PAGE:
Every country faces hardships that require leaders to make difficult decisions about how to best guide their

nations toward the future. This was the case when the United States had to combat the Great Depression, during which many Americans looked to the government for a solution. The Great Depression was a result of the stock market crash of 1929, an event whose repercussions were felt throughout the United States and Europe. The crash was brought on by the fact that investors lost faith in the stock market and therefore began cashing in on their stocks at a rapid rate. This occurrence was a shock to the American idea that the U.S. was immune to such an economic catastrophe. Thus, candidates for the presidency in the election of 1932 proposed their alternatives for confronting this dilemma. Franklin D. Roosevelt (FDR) would later become famous for his New Deal proposal, which would reform the economic practices of the country. At the time of its inception and in the years after, this proposal inspired much controversy. However, FDR’s New Deal was the best solution to combat the Great Depression, especially when compared to alternatives such as Herbert Hoover’s American Plan. One of the best tests for how effective a reform has been is how well it has held up over the course of time. A decade after the implementation of the New Deal, historian Henry Steele Commager analyzed the role that the New Deal had played in helping the U.S. overcome the Great Depression and concluded that the New Deal adapted well to American economics and had, in fact, played a crucial role in getting Americans through these difficult times. He outlined many of FDR’s achievements, focusing in particular on three: the restoring of Americans’ faith and self-confidence in democracy, the preservation of the U.S.’s natural resources, and the creation of many jobs for the unemployed. Although some historians argued that the New Deal did not weave itself

into the patchwork of the American tradition, Commager proved that the lasting effects of the New Deal were indeed built on the foundation of American democracy. In fact, politicians of opposing parties continued implementing the programs initiated under the New Deal. If the New Deal had not been such a success, this would not be the case. The programs of the New Deal were not ideas that FDR conceived out of the blue, but rather out of complaints from the American citizens themselves. Thus, in spite of the fact that some critics claim that FDR was an overzealous legislative leader, in truth, FDR listened to the majority and put their needs and ideas into a concrete plan. One critic who was particularly opposed to Roosevelt’s ideas was John T. Flynn, who believed that the New Deal was detrimental to American democracy and that Roosevelt did not deserve the idol status he had attained. He based his argument on the premise that a government that becomes too involved in economic planning has overstepped its bounds. Despite Flynn’s opposition to a strong executive branch, a takecontrol President was exactly what the country needed to get out of the depths of the Great Depression. In addition, the New Deal created many government jobs to hinder the rising unemployment rate. Flynn viewed this as a negative aspect since it increased bureaucratic involvement in daily life. However, it could actually be viewed as positive because these jobs helped the economy of the U.S. Furthermore, Flynn claimed that FDR’s plan to control more of the economy was incompatible with free market capitalism. Yet, a number of initiatives similar to those of FDR are still in effect in the 21st century and capitalism still thrives in the United States. Government intervention in the economy does not prevent the existence of capitalism. This demonstrates that Flynn’s assertions were false.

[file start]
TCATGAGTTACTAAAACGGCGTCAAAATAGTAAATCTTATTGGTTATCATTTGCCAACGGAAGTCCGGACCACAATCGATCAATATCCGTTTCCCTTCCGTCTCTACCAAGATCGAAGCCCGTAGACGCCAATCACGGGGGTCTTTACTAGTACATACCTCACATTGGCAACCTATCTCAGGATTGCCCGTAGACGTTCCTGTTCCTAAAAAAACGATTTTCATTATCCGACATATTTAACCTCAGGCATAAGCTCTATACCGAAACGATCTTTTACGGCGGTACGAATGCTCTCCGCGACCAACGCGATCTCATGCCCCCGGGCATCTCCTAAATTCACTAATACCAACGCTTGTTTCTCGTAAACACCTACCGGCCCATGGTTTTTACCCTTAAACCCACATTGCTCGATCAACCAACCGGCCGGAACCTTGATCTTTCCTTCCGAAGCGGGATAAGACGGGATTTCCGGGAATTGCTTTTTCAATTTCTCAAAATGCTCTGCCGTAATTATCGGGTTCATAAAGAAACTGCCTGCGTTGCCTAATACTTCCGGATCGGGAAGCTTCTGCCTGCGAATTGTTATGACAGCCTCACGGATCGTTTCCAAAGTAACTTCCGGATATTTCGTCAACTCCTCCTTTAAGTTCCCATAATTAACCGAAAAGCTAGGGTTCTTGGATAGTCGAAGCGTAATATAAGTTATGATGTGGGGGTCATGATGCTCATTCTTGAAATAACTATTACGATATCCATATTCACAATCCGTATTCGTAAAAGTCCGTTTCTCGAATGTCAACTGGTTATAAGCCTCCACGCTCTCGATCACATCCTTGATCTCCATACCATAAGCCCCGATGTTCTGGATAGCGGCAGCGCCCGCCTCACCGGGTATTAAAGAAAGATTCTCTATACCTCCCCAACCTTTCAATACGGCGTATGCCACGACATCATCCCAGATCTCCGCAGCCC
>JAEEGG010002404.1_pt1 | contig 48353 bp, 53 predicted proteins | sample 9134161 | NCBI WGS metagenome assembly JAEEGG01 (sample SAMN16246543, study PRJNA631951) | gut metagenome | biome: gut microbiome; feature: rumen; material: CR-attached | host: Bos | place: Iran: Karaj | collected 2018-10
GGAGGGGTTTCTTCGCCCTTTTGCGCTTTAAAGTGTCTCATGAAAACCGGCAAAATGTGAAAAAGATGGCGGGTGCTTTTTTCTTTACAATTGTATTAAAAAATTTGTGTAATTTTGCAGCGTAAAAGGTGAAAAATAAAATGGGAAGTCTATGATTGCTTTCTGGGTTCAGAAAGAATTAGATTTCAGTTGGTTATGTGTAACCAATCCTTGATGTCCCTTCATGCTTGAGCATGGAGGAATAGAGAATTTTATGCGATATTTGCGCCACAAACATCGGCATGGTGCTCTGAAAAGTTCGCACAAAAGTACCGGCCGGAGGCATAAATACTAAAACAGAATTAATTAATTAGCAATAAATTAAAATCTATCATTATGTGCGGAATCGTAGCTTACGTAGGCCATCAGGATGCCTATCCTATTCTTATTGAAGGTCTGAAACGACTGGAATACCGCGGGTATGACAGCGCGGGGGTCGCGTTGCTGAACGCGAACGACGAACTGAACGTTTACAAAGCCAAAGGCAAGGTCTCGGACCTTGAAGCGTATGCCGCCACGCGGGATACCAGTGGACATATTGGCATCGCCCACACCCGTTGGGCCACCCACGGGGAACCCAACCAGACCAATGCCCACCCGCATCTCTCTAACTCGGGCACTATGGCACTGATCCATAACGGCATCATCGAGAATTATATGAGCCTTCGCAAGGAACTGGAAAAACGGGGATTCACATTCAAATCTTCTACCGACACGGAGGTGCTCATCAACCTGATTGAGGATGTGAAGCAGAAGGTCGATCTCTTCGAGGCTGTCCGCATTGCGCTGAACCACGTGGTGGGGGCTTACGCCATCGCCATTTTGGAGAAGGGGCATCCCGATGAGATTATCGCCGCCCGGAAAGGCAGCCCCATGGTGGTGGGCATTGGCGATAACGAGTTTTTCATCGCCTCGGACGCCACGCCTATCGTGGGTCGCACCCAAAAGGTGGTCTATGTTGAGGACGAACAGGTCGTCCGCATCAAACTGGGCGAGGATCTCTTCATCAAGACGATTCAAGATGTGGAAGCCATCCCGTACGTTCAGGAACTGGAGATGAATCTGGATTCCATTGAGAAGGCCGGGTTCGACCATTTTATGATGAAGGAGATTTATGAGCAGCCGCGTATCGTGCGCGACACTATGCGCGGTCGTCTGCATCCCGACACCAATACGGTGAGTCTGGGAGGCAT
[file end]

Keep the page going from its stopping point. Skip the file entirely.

In order to recover from the Great Depression, it was crucial that a plan be formulated promptly. In light of this, it is impressive that FDR was able to conceive such a detailed and successful strategy for liberating the American people from this predicament in such a timely manner. Some businesses had survived the Great Depression and FDR expanded on those. He focused on the fact that humans have two basic economic rights. These include the right to earn an income that allows them to live comfortably and the right to individual property, which he interpreted as the “right to be assured of the safety of one’s savings.” Most important to him was that one person’s rights cannot violate another person’s and that the government should establish policies to prevent these infringements. This principle embraces concepts central to the Declaration of Independence and the Constitution. The New Deal has had many critics along with many supporters. The critics maintained that government should play only a small role in economic matters and that Roosevelt wanted to shift power from Congress to the Executive. However, desperate times call for desperate measures and the severity of the Great Depression called for instant reform in how economic matters in the U.S. were handled. FDR was able to keep American traditions intact while incorporating elements of government involvement. In spite of the critics’ claims that Roosevelt was greedy for power, his main goal was to serve the people. His role as a strong executive, instead of harming American citizens, helped them recover from hardship. The assertion that the New Deal was a radical idea is also a falsehood. As Commager states, it was actually the culmination of historical progress in the United States. In comparison to other proposals put forward to rise above the Great Depression, the New Deal was clearly the best alternative.

The New Deal

Alex Burke Civics Honors March 7, 2007

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